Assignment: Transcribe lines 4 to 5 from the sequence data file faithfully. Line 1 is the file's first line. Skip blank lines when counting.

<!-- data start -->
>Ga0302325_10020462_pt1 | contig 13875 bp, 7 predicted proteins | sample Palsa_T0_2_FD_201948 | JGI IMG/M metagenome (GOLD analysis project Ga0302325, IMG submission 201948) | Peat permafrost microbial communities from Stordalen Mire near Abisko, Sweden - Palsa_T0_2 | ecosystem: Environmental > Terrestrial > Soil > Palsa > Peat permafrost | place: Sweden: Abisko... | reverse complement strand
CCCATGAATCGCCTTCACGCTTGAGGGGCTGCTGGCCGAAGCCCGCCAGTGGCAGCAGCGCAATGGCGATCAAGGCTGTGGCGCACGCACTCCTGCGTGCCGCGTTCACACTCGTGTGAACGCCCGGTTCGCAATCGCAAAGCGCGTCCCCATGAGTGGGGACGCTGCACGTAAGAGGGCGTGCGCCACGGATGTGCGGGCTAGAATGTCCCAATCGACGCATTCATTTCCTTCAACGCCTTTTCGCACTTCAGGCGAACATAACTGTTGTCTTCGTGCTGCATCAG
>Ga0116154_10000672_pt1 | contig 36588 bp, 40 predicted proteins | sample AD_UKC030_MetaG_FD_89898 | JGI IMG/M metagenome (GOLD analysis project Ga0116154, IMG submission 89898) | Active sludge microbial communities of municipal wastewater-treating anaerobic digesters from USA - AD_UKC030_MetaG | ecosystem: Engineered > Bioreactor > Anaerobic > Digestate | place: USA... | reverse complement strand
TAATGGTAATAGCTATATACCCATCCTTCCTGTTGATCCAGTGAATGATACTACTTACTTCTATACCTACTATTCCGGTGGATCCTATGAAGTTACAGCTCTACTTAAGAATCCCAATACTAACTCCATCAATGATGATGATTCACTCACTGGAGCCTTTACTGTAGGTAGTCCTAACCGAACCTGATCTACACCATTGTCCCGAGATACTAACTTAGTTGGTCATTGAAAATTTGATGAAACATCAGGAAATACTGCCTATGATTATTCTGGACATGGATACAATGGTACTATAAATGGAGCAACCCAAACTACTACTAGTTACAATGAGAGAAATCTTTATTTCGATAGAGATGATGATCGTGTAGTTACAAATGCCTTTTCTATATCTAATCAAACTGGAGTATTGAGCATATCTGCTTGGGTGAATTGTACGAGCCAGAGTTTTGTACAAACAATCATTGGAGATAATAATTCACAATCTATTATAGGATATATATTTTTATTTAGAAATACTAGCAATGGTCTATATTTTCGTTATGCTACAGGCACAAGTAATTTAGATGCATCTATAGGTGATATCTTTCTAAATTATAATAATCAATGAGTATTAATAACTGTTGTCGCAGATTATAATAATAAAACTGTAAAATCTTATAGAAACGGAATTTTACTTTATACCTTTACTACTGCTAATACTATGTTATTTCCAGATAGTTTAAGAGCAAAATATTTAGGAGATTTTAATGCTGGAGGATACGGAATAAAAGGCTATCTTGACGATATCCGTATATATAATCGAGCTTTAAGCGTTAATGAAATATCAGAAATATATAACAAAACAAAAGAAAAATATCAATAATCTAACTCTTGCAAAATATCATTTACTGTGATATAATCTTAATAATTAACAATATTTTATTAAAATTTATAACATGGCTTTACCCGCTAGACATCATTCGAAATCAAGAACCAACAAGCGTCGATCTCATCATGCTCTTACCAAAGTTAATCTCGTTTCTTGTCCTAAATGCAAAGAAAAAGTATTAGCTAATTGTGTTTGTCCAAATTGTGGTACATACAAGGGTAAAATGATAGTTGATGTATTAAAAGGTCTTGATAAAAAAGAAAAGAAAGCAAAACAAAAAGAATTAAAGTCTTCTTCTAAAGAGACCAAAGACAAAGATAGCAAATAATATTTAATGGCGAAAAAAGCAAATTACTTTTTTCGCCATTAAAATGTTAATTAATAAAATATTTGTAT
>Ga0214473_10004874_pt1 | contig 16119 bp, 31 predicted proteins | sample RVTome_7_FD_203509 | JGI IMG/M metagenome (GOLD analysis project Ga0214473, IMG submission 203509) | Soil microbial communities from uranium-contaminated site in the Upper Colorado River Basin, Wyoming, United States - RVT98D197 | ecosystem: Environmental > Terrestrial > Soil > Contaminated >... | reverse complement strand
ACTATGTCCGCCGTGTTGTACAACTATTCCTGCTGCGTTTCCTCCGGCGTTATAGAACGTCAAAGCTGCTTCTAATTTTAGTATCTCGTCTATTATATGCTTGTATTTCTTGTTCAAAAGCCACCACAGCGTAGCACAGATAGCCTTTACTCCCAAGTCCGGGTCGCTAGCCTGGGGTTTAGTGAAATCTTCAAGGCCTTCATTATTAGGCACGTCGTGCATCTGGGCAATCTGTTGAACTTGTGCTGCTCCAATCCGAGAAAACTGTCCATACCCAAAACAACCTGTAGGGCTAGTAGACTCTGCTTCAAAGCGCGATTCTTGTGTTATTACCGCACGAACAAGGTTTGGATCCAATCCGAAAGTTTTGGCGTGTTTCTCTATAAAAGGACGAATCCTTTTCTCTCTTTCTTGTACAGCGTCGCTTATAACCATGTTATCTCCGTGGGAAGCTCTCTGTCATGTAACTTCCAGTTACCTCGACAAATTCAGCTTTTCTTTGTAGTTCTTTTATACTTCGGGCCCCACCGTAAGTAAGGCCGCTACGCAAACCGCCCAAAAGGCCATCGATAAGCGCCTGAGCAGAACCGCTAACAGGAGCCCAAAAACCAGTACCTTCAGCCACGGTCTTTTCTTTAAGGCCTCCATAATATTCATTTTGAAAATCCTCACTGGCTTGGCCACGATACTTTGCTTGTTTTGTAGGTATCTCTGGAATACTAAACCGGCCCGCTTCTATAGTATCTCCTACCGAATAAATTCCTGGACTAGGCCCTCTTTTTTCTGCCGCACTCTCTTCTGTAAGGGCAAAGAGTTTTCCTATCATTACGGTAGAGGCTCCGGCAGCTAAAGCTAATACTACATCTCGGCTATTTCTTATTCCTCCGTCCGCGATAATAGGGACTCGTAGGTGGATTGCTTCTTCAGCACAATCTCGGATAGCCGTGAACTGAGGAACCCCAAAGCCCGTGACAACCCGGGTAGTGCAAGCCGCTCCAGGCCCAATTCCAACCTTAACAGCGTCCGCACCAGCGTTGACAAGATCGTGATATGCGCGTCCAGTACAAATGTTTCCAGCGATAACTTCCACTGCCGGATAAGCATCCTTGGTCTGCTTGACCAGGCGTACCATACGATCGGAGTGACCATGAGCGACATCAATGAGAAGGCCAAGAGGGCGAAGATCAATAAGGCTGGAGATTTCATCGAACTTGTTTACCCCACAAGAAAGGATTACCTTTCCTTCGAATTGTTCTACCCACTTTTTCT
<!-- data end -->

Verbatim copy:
TAATGGTAATAGCTATATACCCATCCTTCCTGTTGATCCAGTGAATGATACTACTTACTTCTATACCTACTATTCCGGTGGATCCTATGAAGTTACAGCTCTACTTAAGAATCCCAATACTAACTCCATCAATGATGATGATTCACTCACTGGAGCCTTTACTGTAGGTAGTCCTAACCGAACCTGATCTACACCATTGTCCCGAGATACTAACTTAGTTGGTCATTGAAAATTTGATGAAACATCAGGAAATACTGCCTATGATTATTCTGGACATGGATACAATGGTACTATAAATGGAGCAACCCAAACTACTACTAGTTACAATGAGAGAAATCTTTATTTCGATAGAGATGATGATCGTGTAGTTACAAATGCCTTTTCTATATCTAATCAAACTGGAGTATTGAGCATATCTGCTTGGGTGAATTGTACGAGCCAGAGTTTTGTACAAACAATCATTGGAGATAATAATTCACAATCTATTATAGGATATATATTTTTATTTAGAAATACTAGCAATGGTCTATATTTTCGTTATGCTACAGGCACAAGTAATTTAGATGCATCTATAGGTGATATCTTTCTAAATTATAATAATCAATGAGTATTAATAACTGTTGTCGCAGATTATAATAATAAAACTGTAAAATCTTATAGAAACGGAATTTTACTTTATACCTTTACTACTGCTAATACTATGTTATTTCCAGATAGTTTAAGAGCAAAATATTTAGGAGATTTTAATGCTGGAGGATACGGAATAAAAGGCTATCTTGACGATATCCGTATATATAATCGAGCTTTAAGCGTTAATGAAATATCAGAAATATATAACAAAACAAAAGAAAAATATCAATAATCTAACTCTTGCAAAATATCATTTACTGTGATATAATCTTAATAATTAACAATATTTTATTAAAATTTATAACATGGCTTTACCCGCTAGACATCATTCGAAATCAAGAACCAACAAGCGTCGATCTCATCATGCTCTTACCAAAGTTAATCTCGTTTCTTGTCCTAAATGCAAAGAAAAAGTATTAGCTAATTGTGTTTGTCCAAATTGTGGTACATACAAGGGTAAAATGATAGTTGATGTATTAAAAGGTCTTGATAAAAAAGAAAAGAAAGCAAAACAAAAAGAATTAAAGTCTTCTTCTAAAGAGACCAAAGACAAAGATAGCAAATAATATTTAATGGCGAAAAAAGCAAATTACTTTTTTCGCCATTAAAATGTTAATTAATAAAATATTTGTAT
>Ga0214473_10004874_pt1 | contig 16119 bp, 31 predicted proteins | sample RVTome_7_FD_203509 | JGI IMG/M metagenome (GOLD analysis project Ga0214473, IMG submission 203509) | Soil microbial communities from uranium-contaminated site in the Upper Colorado River Basin, Wyoming, United States - RVT98D197 | ecosystem: Environmental > Terrestrial > Soil > Contaminated >... | reverse complement strand